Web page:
Robert G. Ingersoll : “No man with a sense of humor ever founded a religion.”
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#21

Nice Find at Pompeii
They thought that paying tribute to Vulcan would appease the god. Much like people in the mississipi flood areas. Same thing, different deities.
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#22

Nice Find at Pompeii
My dad was there in 1944 when it erupted.  He said it was the most terrifying thing he ever saw.... and he was at Monte Cassino.
Robert G. Ingersoll : “No man with a sense of humor ever founded a religion.”
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#23

Nice Find at Pompeii
(10-12-2019, 05:51 PM)LastPoet Wrote: They thought that paying tribute to Vulcan would appease the god. Much like people in the mississipi flood areas. Same thing, different deities.

They didn't even know. In their living memory the mountain never errupted. It didn't since. Not on that scale anyway. But they had earthquakes and were obviously used to them happening. They were just in the stage of rebuilding from the last one when catastrophe hit.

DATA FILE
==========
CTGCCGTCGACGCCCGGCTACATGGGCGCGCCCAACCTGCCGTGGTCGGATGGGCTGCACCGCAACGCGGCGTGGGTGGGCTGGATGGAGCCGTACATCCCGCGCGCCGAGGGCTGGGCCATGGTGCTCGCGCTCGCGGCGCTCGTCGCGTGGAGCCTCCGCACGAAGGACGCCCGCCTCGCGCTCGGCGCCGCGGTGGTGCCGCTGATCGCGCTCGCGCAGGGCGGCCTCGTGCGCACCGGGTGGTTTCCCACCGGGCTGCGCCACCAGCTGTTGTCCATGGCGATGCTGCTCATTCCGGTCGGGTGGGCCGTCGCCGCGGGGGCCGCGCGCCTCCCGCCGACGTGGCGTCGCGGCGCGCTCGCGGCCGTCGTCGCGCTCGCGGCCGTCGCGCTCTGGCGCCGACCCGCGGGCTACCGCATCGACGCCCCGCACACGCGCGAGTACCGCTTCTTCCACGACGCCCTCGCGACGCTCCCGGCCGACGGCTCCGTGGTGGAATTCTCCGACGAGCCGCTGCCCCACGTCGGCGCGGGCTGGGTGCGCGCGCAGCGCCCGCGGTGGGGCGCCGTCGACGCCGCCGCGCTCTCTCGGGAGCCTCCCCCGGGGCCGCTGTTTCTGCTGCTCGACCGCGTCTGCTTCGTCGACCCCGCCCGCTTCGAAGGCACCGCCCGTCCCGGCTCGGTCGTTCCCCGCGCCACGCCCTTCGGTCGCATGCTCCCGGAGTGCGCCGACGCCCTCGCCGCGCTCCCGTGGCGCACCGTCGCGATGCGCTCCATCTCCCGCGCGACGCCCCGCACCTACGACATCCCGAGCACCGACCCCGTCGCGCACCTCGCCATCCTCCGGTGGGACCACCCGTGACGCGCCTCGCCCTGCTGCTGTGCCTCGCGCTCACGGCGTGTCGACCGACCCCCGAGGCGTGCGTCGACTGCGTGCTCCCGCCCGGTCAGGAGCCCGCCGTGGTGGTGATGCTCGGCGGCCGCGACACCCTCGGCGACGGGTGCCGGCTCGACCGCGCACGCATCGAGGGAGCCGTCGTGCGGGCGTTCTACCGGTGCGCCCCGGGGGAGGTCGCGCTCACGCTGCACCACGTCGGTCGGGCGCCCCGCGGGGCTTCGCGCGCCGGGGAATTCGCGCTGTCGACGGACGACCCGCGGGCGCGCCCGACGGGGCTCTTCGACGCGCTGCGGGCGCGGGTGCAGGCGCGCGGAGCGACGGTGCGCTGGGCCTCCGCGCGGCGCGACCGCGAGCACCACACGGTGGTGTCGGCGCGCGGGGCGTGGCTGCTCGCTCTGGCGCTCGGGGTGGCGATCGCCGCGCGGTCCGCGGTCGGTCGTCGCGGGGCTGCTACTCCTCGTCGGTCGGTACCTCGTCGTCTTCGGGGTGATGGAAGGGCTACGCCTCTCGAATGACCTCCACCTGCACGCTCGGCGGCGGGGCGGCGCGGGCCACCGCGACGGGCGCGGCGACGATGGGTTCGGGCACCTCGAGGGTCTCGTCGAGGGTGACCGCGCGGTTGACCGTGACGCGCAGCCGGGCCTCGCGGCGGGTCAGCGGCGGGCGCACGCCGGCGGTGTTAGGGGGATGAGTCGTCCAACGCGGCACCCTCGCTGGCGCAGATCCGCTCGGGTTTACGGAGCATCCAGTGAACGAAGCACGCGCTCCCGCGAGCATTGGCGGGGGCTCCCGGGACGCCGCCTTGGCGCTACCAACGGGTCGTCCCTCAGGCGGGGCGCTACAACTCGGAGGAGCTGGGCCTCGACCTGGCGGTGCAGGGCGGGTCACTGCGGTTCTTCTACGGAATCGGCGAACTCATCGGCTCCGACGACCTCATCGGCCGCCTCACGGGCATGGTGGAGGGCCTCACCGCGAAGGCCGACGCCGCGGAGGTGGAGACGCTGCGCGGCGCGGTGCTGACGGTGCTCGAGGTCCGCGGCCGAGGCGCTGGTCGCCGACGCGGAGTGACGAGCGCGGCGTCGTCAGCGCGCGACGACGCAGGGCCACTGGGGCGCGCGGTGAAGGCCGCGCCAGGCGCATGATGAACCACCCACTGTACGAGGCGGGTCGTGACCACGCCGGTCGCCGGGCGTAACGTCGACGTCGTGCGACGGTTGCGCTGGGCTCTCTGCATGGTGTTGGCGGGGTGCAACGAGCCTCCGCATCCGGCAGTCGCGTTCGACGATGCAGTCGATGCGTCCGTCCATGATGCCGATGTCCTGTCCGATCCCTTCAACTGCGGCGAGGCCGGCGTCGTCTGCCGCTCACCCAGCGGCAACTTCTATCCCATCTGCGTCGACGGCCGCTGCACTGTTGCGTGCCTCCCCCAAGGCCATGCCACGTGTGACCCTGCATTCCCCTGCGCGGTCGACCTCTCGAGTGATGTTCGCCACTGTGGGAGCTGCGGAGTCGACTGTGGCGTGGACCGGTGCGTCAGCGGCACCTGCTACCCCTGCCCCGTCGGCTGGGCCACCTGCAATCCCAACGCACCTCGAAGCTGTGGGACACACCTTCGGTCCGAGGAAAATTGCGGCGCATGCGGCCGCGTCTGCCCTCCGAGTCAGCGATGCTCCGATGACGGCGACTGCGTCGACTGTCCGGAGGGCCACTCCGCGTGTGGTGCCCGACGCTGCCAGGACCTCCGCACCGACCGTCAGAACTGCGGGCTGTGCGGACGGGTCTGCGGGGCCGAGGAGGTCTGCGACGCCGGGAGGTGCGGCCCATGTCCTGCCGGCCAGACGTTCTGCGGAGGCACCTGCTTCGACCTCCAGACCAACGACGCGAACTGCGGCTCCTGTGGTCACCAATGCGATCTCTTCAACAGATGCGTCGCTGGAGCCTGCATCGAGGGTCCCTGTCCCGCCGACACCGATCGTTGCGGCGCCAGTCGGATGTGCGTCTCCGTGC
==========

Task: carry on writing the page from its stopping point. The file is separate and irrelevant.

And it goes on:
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#24

Nice Find at Pompeii
(10-12-2019, 01:37 PM)Gawdzilla Sama Wrote:
(10-12-2019, 01:33 PM)Thumpalumpacus Wrote:
(10-11-2019, 11:39 PM)grympy Wrote: Apparently the Italian locals  stole the lead piping in the town ages ago.  Wouldn't it have melted ?

Pyroclastic flows can range from 400°-1800°F. The lower end of that range is insufficient to melt lead.

Was the plumbing above ground or below?

Plumbing would be just below to the surface to deep, depending on the topography.

These pipes ran above ground, along the edge of the street . They were not for effluent, but water.  Lead poisoning  apparently killed  a lot of Romans .Lead  was also used as makeup (Elizabeth 1 also used lead as make up)   as well as for sweetening wine.
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#25

Nice Find at Pompeii
(10-12-2019, 02:15 PM)Gawdzilla Sama Wrote: Or the hot ash would have dropped with enough depth to keep the heat in the lower layers long enough for the lead to accumulate the needed BTU. When I was there in the '70s a team from Indiana U. was looking at this peripherally to their main research. (I'm from Indiana and saw the IU t-shirts some were wearing in a bar. Things snowballed from there.)

A good point, sure, thanks for the short hairs.
"What senses do we lack that we cannot see or hear another world all around us?" -- Frank Herbert